Most Californians favor two historic changes under way in K–12 education: implementation of new English and math standards and a new funding formula that gives school districts increased flexibility over spending and provides extra money for disadvantaged students.
At the same time, most Californians are concerned about whether teachers are prepared to implement the new standards, called the Common Core State Standards. And many residents lack confidence that local districts will make wise use of the money allotted to them in the new Local Control Funding Formula.
These are among the key findings of a statewide survey released today by the Public Policy Institute of California (PPIC).
By Kokayi Kwa Jitahidi
Springtime is typically emblematic of the birth and growth of new life forms. However, in 2014 this time of year could become a moment of death for the labor movement as we have come to know it.
In the coming weeks the United States Supreme Court will render a decision in the case of Harris v. Quinn that could paralyze labor’s ability to organize workers throughout the country. Despite its major implications, the case remains largely absent from our mainstream discourse or even within discussions among progressive allies.
By Jeff Bryant
Would you like your job performance judged by a 5-year-old?
That's a relevant question for public school teachers in Hawaii, where the state's new teacher evaluation system attributes 10 percent of their job performance rating on what children as young as 5 years old think.
Although 10 percent may not seem like a whole lot, in a metric based evaluation system where harsh judgments of "effective" versus "needs improvement" can swing either way based on a point or two, 100 percent can be 100 percent of the reason for a bad grade.
But the child's portion is not the sole problem Hawaiian teachers are having with their new evaluation system, which will ultimately affect their pay and can subject them to penalties as severe as termination.
By Liza Tucker
What is a polluter’s shill to do when trying to save a client hundreds of millions of dollars in cleanup costs? Well, one tactic is to manipulate the public living near the site of a partial nuclear meltdown into believing that nothing at one of the most polluted sites in California can hurt them. And hint that maybe, just maybe, this well-documented partial meltdown never happened in the first place.
By Dan Bacher
On Monday John Laird, Secretary for Natural Resources and Chair of the California Ocean Protection Council, sent a memo to the "California Ocean and Coastal Community" discussing recent letters on the federal FY15 budget that he sent to three Congressional appropriation committees.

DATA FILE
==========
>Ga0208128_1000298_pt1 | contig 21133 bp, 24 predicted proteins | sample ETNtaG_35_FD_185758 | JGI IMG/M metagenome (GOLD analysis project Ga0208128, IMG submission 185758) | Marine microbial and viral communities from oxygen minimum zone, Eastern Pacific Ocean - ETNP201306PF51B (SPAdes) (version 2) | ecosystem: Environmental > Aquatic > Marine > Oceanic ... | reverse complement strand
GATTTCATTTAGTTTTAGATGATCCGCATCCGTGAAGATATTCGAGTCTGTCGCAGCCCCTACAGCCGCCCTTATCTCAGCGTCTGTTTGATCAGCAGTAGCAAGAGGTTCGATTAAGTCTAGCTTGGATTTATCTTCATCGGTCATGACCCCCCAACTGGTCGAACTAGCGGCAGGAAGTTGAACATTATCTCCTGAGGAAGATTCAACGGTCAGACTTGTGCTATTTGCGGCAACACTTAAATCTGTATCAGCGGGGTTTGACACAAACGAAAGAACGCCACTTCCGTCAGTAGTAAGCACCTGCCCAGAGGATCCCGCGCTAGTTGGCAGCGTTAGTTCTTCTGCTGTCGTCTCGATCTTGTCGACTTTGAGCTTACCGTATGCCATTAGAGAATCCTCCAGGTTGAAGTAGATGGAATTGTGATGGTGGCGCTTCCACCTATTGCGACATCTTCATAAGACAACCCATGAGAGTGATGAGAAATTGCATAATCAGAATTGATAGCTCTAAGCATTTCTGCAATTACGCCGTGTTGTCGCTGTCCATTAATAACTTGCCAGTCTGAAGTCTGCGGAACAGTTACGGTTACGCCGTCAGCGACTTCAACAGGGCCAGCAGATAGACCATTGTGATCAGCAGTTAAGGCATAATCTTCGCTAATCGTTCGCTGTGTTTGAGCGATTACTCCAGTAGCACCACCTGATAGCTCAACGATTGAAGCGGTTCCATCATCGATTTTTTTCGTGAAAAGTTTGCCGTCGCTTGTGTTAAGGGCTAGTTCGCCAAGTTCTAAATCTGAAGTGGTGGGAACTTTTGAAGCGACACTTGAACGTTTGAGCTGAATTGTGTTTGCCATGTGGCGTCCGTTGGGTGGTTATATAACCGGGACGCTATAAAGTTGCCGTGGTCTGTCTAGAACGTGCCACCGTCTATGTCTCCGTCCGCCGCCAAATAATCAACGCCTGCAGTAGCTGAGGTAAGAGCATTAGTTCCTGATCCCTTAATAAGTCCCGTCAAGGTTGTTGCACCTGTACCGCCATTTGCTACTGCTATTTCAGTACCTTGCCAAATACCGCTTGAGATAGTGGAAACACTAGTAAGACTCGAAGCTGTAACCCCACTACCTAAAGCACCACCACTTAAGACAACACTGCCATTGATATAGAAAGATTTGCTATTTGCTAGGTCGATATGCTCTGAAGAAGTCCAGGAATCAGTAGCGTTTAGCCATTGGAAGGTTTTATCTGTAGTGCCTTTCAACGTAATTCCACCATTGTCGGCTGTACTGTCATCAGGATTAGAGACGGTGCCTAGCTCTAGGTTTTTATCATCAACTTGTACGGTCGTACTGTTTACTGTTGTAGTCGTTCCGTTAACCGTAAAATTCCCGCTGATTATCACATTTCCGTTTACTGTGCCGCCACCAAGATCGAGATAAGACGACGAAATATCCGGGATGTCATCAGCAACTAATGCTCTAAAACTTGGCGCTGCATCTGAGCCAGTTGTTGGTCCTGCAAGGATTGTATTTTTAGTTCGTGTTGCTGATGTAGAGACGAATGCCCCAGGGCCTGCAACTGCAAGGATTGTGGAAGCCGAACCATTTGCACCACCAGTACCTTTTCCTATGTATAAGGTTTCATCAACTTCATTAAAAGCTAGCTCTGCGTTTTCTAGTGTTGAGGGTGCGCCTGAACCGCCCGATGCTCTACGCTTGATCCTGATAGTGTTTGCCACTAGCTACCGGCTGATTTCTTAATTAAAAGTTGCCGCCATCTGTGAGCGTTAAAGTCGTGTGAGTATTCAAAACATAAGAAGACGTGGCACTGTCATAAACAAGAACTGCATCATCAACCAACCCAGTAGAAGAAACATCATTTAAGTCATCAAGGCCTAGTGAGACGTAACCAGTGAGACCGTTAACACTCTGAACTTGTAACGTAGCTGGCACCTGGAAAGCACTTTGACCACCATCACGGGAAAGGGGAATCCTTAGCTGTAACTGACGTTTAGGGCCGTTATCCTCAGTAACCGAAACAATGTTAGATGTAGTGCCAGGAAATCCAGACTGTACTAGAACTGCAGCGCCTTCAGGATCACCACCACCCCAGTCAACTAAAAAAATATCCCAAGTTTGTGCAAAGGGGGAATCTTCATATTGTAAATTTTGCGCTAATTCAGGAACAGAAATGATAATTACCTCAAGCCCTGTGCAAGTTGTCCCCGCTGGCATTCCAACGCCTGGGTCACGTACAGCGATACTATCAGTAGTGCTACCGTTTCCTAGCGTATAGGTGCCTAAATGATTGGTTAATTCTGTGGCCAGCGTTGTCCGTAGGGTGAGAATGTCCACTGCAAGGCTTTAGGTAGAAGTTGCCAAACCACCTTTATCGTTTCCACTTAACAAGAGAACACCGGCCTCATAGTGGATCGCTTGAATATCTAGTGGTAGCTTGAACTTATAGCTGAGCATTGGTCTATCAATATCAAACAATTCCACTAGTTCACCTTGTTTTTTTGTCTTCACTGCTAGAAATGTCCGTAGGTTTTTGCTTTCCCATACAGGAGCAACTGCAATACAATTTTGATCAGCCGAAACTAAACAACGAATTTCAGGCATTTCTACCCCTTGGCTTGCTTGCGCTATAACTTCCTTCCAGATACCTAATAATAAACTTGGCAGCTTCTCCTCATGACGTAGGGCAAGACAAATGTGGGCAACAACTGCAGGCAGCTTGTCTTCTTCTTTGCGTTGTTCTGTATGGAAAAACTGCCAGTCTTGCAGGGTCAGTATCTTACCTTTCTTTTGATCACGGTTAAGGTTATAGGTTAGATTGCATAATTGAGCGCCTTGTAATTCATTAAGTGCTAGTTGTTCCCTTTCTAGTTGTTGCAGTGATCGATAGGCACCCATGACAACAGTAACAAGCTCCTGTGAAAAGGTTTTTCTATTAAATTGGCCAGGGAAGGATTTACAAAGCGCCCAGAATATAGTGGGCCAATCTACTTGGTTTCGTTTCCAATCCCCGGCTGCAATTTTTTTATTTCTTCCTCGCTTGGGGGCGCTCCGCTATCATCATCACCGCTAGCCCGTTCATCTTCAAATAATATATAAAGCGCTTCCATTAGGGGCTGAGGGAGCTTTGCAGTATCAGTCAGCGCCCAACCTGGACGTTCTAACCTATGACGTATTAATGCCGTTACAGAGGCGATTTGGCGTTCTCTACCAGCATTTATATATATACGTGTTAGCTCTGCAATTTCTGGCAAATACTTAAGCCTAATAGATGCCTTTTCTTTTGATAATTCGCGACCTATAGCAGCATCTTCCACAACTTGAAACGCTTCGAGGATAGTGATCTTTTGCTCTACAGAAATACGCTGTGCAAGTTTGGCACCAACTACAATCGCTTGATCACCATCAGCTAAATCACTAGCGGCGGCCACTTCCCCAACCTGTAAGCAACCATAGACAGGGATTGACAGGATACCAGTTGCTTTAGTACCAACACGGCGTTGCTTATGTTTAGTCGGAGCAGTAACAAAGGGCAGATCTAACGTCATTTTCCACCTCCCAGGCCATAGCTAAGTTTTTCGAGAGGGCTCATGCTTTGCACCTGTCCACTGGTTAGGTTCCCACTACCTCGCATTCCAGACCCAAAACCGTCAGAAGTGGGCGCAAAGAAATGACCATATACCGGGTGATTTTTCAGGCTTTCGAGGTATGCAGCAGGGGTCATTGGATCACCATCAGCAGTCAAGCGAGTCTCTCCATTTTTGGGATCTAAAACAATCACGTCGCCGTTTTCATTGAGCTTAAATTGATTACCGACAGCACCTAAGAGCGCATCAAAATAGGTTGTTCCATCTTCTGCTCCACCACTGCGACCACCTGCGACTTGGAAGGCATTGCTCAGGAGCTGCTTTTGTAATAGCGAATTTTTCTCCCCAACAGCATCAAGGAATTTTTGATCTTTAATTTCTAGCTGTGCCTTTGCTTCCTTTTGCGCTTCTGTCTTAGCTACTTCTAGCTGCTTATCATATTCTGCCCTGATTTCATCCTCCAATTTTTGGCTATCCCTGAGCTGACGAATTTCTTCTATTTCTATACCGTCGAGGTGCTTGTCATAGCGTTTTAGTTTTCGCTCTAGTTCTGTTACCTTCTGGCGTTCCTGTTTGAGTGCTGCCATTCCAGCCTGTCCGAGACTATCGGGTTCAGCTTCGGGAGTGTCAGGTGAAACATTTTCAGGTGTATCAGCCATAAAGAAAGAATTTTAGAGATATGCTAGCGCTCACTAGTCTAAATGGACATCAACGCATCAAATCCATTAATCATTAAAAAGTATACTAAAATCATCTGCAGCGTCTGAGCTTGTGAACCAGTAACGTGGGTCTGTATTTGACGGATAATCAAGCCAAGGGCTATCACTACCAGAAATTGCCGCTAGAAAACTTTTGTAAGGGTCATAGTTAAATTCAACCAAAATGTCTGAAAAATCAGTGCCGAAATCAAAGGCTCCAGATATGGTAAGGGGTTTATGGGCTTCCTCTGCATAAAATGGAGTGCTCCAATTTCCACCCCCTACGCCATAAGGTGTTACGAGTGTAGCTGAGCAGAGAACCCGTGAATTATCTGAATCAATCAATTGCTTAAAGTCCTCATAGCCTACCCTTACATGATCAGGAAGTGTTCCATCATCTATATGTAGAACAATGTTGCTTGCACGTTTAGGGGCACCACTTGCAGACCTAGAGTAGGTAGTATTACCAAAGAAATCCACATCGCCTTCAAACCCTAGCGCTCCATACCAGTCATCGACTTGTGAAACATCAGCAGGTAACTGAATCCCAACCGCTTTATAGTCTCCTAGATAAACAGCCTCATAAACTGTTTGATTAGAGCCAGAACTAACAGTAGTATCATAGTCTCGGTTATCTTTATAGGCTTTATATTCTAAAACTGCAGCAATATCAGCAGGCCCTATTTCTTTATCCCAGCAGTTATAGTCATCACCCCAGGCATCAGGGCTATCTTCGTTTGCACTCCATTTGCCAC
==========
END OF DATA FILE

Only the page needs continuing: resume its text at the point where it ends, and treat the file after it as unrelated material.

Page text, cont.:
By Mike Hall
It’s good to be a CEO, at least paywise. According to the 2014 AFL-CIO Executive PayWatch, released today, it’s 331 times better to be a CEO than an average worker. PayWatch finds that the average CEO of an S&P 500 company pocketed $11.7 million in 2013, while the average worker earned $35,293. The gap between CEOs and minimum wage workers is more than twice as wide—774 times.
AFL-CIO President Richard Trumka said that PayWatch:
By Robin Claremont
If you groan about Tax Day, you’re certainly not alone.
But what if Tax Day was something we could be proud of as members of a democracy? Would you feel differently about paying taxes if you knew they were going to support public services that you, your family, and your community rely on – such as public safety, roads and bridges, schools, health care, social services, and national parks?
Millions of Americans file their federal income tax returns on April 15 each year with no idea what the government actually does with all that money.
By Liz Helms
California Chronic Care Coalition
California health insurance plans are jeopardizing patient health by moving vital medications to so-called “specialty tiers,” which place the cost of treatment beyond the reach of most patients and which may be illegal under both California and federal discrimination laws.
Rather than paying a fixed copayment, Californians whose medications are placed on specialty tiers are often forced to pay coinsurance – or a percentage of the total cost of the drugs – which can mean hundreds or even thousands of dollars per month in out-of-pocket costs for a single medication.
By Robert Cruickshank
In recent days there’s been a spate of posts and articles touting the Texas high speed rail project as a better approach than the California project. Some of this is undoubtedly the California-Texas rivalry at work, but it’s also fueled by the routine misunderstanding in the media about the nature of California HSR’s problems. Those problems exist solely because opponents of California HSR found powerful allies in the Congressional Republicans, and have been able to block future funding and create a cascading set of problems that stem from that denial.
By Dan Bacher
The California Senate Committee on Natural Resources and Water on April 8 passed SB 1132, legislation that will place a moratorium on fracking (hydraulic fracturing) and well stimulation until the state fully studies the impact of the oil extraction on California's air and water quality, public health and economy.
The bill, authored by Senator Holly Mitchell and Senator Mark Leno, will next be considered by the Senate Environmental Quality Committee on April 30, 2014.